cruelly


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cru·el

 (kro͞o′əl)
adj. cru·el·er, cru·el·est or cru·el·ler or cru·el·lest
1. Disposed to inflict pain or suffering: a cruel tyrant.
2. Causing or characterized by severe pain, suffering, or distress: cruel treatment; a cruel remark.

[Middle English, from Old French, from Latin crūdēlis; see kreuə- in Indo-European roots.]

cru′el·ly adv.
cru′el·ness n.
ThesaurusAntonymsRelated WordsSynonymsLegend:
Adv.1.cruelly - excessively; "a cruelly bitter winter"
2.cruelly - with cruelty; "he treated his students cruelly"

cruelly

adverb
2. bitterly, deeply, severely, mortally, painfully, ruthlessly, mercilessly, grievously, pitilessly, traumatically His life has been cruelly shattered by an event not of his own making.
Translations
بِقَسْوه
krutěsurově
forfærdeligtgrusomt
kegyetlenül
grimmdarlega
okrutno
insafsızcazalimce

cruelly

[ˈkrʊəlɪ] ADVcruelmente

cruelly

[ˈkruːəli] adv
[treat, exploit] → cruellement
(= distressingly) → cruellement

cruelly

adv (+vb) → grausam; (+adj) → auf grausame Art

cruelly

[ˈkrʊəlɪ] advcrudelmente

cruel

(ˈkruːəl) adjective
1. pleased at causing pain; merciless. He was cruel to his dog.
2. causing distress. a cruel disappointment.
ˈcruelly adverb
ˈcruelty noun
References in classic literature ?
He thought Almighty God had dealt cruelly and unjustly with him; and felt, somehow, that he was paying Him back in kind when he stabbed thus into his wife's soul.
He had just fancied they were cruelly deserted by their scout, as a stream of flame issued from the rock beneath them, and a fierce yell, blended with a shriek of agony, announced that the messenger of death sent from the fatal weapon of Hawkeye, had found a victim.
I felt my whole spirit set against him, and I began to kick, and plunge, and rear as I had never done before, and we had a regular fight; for a long time he stuck to the saddle and punished me cruelly with his whip and spurs, but my blood was thoroughly up, and I cared for nothing he could do if only I could get him off.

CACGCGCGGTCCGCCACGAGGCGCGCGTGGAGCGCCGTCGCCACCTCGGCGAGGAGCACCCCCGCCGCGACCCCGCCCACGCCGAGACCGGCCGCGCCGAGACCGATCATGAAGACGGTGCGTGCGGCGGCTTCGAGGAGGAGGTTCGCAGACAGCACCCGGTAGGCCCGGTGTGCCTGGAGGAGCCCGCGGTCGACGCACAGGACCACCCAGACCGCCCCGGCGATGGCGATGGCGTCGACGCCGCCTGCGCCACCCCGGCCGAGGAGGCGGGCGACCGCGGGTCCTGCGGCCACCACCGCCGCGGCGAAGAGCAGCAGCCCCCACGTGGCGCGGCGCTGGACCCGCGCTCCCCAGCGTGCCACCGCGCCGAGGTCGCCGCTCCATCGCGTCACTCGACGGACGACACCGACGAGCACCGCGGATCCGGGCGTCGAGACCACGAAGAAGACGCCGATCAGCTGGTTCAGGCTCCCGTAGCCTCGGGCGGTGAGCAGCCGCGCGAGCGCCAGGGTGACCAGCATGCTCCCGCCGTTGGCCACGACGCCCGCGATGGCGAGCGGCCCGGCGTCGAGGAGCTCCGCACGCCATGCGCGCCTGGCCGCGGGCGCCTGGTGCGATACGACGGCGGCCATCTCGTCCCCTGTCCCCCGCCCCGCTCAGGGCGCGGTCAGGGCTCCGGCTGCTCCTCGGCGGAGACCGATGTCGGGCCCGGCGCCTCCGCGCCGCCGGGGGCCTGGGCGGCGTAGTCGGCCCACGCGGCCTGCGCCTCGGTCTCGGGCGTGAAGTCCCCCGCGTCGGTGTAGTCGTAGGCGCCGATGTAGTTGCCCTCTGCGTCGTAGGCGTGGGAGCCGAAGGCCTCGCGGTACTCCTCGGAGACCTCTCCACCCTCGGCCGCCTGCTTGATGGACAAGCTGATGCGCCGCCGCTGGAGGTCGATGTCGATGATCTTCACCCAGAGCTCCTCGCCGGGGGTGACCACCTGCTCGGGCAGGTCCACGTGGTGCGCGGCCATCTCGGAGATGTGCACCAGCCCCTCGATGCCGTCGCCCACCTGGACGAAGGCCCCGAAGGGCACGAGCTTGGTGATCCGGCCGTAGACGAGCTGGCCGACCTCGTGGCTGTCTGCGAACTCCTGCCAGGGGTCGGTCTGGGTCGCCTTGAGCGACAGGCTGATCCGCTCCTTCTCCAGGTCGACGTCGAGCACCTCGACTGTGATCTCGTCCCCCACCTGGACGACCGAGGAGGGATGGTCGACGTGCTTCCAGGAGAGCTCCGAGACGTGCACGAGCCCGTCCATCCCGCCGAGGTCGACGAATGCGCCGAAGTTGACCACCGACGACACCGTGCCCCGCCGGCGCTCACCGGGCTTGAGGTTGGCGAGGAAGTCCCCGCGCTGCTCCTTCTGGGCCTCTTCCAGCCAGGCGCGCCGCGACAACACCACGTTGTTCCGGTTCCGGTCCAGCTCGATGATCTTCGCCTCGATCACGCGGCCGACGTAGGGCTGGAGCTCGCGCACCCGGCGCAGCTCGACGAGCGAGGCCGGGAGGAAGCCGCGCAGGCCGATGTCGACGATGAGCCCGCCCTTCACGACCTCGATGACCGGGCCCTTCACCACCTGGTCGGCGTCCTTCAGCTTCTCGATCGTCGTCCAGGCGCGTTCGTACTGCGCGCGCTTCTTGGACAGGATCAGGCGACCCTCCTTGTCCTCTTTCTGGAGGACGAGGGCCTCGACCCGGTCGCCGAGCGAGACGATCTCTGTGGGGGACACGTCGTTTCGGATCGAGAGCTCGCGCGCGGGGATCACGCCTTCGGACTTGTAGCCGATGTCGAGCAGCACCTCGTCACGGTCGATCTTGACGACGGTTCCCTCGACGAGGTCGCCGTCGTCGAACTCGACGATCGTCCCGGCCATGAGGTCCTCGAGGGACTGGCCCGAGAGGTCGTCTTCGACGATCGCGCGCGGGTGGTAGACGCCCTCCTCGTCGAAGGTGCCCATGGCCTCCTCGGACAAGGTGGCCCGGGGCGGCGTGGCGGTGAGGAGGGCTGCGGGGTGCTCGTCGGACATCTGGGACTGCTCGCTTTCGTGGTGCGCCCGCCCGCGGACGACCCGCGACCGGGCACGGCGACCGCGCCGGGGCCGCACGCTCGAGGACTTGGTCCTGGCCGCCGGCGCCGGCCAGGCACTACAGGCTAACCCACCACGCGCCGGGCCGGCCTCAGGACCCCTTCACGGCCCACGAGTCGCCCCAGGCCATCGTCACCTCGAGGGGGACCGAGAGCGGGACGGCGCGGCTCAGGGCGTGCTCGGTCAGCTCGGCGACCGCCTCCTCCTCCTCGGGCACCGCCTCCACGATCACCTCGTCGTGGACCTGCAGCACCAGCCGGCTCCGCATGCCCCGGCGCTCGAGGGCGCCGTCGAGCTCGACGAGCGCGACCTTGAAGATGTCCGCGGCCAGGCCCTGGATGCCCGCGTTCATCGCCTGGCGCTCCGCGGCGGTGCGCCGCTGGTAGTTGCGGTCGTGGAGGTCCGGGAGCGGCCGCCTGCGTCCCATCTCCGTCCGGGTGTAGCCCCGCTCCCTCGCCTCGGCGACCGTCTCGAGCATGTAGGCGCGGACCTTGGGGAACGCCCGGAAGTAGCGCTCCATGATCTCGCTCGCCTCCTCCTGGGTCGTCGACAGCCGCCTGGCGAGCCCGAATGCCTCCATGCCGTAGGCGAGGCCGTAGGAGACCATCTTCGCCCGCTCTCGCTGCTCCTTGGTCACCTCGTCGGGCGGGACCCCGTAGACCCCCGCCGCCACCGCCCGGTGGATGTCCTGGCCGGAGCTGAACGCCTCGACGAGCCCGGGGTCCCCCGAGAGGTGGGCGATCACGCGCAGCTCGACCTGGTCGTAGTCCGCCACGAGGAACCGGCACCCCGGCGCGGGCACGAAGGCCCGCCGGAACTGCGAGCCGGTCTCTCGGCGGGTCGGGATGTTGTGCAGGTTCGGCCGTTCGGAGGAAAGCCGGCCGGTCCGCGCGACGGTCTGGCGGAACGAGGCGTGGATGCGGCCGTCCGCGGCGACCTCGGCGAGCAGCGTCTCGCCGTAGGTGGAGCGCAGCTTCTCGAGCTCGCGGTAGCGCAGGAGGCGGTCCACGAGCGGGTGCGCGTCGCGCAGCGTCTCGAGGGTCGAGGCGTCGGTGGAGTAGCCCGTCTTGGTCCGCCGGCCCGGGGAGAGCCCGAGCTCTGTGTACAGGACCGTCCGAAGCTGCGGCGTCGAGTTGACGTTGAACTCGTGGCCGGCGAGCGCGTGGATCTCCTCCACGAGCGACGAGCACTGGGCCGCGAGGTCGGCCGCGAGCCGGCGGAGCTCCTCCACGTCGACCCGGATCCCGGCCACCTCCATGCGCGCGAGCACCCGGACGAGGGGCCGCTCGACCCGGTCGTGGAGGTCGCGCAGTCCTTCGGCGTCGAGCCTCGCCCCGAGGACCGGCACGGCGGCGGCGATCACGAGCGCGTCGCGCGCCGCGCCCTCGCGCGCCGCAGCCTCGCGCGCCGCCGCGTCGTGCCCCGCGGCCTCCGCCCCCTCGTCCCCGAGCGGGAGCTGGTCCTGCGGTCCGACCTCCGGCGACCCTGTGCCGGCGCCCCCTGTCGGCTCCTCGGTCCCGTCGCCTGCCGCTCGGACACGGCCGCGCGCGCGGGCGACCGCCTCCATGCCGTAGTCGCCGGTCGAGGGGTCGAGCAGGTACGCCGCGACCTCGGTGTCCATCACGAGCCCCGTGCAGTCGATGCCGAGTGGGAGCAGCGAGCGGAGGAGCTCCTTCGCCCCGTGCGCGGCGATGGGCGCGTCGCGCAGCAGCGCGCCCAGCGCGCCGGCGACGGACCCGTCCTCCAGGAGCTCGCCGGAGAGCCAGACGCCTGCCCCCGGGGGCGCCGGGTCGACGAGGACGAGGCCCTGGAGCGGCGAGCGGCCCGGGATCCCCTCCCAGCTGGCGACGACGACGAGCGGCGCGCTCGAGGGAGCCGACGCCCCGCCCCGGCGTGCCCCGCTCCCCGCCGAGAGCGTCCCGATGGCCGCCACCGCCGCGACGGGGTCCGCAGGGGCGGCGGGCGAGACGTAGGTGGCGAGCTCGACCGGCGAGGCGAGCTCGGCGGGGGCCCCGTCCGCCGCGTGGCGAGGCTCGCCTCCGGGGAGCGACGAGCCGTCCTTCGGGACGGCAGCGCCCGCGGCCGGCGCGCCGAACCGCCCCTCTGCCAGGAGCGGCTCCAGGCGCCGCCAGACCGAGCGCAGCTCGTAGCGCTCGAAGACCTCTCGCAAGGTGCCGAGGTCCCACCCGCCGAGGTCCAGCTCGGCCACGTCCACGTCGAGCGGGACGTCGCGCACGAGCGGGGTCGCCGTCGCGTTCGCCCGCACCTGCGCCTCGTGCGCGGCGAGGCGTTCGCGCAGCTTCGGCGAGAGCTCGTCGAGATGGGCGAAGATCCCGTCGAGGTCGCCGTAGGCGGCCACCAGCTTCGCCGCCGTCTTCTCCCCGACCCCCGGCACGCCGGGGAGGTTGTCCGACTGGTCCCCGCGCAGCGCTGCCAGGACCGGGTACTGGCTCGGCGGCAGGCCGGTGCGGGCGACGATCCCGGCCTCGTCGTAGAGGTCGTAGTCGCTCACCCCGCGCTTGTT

But I lost the thread there, and dozed off to slumber, thinking about what a pity it was that men with such superb strength -- strength enabling them to stand up cased in cruelly burdensome iron and drenched with perspiration, and hack and batter and bang each other for six hours on a stretch -- should not have been born at a time when they could put it to some useful purpose.
They keep cruelly late and early hours, for such noisy folk.
But he got through safely, though cruelly scared, and got a fine round of applause when he made his manufactured bow and retired.
The experience of FREDERICK DOUGLASS, as a slave, was not a peculiar one; his lot was not especially a hard one; his case may be regarded as a very fair specimen of the treatment of slaves in Maryland, in which State it is conceded that they are better fed and less cruelly treated than in Georgia, Alabama, or Louisiana.
Elinor, I have been cruelly used; but not by Willoughby.
I remember being in the parlour after they had quarrelled, and Edgar being cruelly provoking, and me running into this room desperate.
Every fine straight line in the clear whiteness of his face, was cruelly, craftily, and closely compressed, while he stood looking quietly at his nephew, with his snuff-box in his hand.
There is something strange to me, even now, in the reflection that he never saw me; and something stranger yet in the shadowy remembrance that I have of my first childish associations with his white grave-stone in the churchyard, and of the indefinable compassion I used to feel for it lying out alone there in the dark night, when our little parlour was warm and bright with fire and candle, and the doors of our house were - almost cruelly, it seemed to me sometimes - bolted and locked against it.
Silas knelt with his brethren, relying on his own innocence being certified by immediate divine interference, but feeling that there was sorrow and mourning behind for him even then--that his trust in man had been cruelly bruised.